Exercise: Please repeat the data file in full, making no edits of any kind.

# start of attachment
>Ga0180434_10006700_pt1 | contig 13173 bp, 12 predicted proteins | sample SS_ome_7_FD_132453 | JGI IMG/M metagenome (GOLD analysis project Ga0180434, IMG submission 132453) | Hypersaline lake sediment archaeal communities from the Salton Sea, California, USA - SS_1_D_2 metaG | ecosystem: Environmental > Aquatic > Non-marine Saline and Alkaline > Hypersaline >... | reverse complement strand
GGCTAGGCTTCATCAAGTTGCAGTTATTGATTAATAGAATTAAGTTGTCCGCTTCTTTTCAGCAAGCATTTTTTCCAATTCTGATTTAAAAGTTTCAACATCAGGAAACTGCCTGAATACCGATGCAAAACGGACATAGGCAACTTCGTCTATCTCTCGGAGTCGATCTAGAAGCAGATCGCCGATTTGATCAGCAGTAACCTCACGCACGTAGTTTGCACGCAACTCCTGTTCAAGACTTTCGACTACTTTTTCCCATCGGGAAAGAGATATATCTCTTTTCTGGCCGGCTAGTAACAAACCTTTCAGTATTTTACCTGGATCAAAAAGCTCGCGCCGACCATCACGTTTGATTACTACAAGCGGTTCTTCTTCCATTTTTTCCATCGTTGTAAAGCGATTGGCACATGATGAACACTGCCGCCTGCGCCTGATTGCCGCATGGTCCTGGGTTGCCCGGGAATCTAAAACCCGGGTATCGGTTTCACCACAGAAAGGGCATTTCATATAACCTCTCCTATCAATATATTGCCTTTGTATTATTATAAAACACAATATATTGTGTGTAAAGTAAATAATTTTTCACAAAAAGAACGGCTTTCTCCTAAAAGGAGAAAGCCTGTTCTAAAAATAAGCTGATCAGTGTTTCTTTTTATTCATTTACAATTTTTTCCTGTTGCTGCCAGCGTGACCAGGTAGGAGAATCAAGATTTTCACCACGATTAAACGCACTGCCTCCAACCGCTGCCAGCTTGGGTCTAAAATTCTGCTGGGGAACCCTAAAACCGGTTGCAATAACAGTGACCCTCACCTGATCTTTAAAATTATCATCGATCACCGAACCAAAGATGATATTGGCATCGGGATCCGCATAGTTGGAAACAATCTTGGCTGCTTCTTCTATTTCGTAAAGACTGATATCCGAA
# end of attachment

>Ga0180434_10006700_pt1 | contig 13173 bp, 12 predicted proteins | sample SS_ome_7_FD_132453 | JGI IMG/M metagenome (GOLD analysis project Ga0180434, IMG submission 132453) | Hypersaline lake sediment archaeal communities from the Salton Sea, California, USA - SS_1_D_2 metaG | ecosystem: Environmental > Aquatic > Non-marine Saline and Alkaline > Hypersaline >... | reverse complement strand
GGCTAGGCTTCATCAAGTTGCAGTTATTGATTAATAGAATTAAGTTGTCCGCTTCTTTTCAGCAAGCATTTTTTCCAATTCTGATTTAAAAGTTTCAACATCAGGAAACTGCCTGAATACCGATGCAAAACGGACATAGGCAACTTCGTCTATCTCTCGGAGTCGATCTAGAAGCAGATCGCCGATTTGATCAGCAGTAACCTCACGCACGTAGTTTGCACGCAACTCCTGTTCAAGACTTTCGACTACTTTTTCCCATCGGGAAAGAGATATATCTCTTTTCTGGCCGGCTAGTAACAAACCTTTCAGTATTTTACCTGGATCAAAAAGCTCGCGCCGACCATCACGTTTGATTACTACAAGCGGTTCTTCTTCCATTTTTTCCATCGTTGTAAAGCGATTGGCACATGATGAACACTGCCGCCTGCGCCTGATTGCCGCATGGTCCTGGGTTGCCCGGGAATCTAAAACCCGGGTATCGGTTTCACCACAGAAAGGGCATTTCATATAACCTCTCCTATCAATATATTGCCTTTGTATTATTATAAAACACAATATATTGTGTGTAAAGTAAATAATTTTTCACAAAAAGAACGGCTTTCTCCTAAAAGGAGAAAGCCTGTTCTAAAAATAAGCTGATCAGTGTTTCTTTTTATTCATTTACAATTTTTTCCTGTTGCTGCCAGCGTGACCAGGTAGGAGAATCAAGATTTTCACCACGATTAAACGCACTGCCTCCAACCGCTGCCAGCTTGGGTCTAAAATTCTGCTGGGGAACCCTAAAACCGGTTGCAATAACAGTGACCCTCACCTGATCTTTAAAATTATCATCGATCACCGAACCAAAGATGATATTGGCATCGGGATCCGCATAGTTGGAAACAATCTTGGCTGCTTCTTCTATTTCGTAAAGACTGATATCCGAA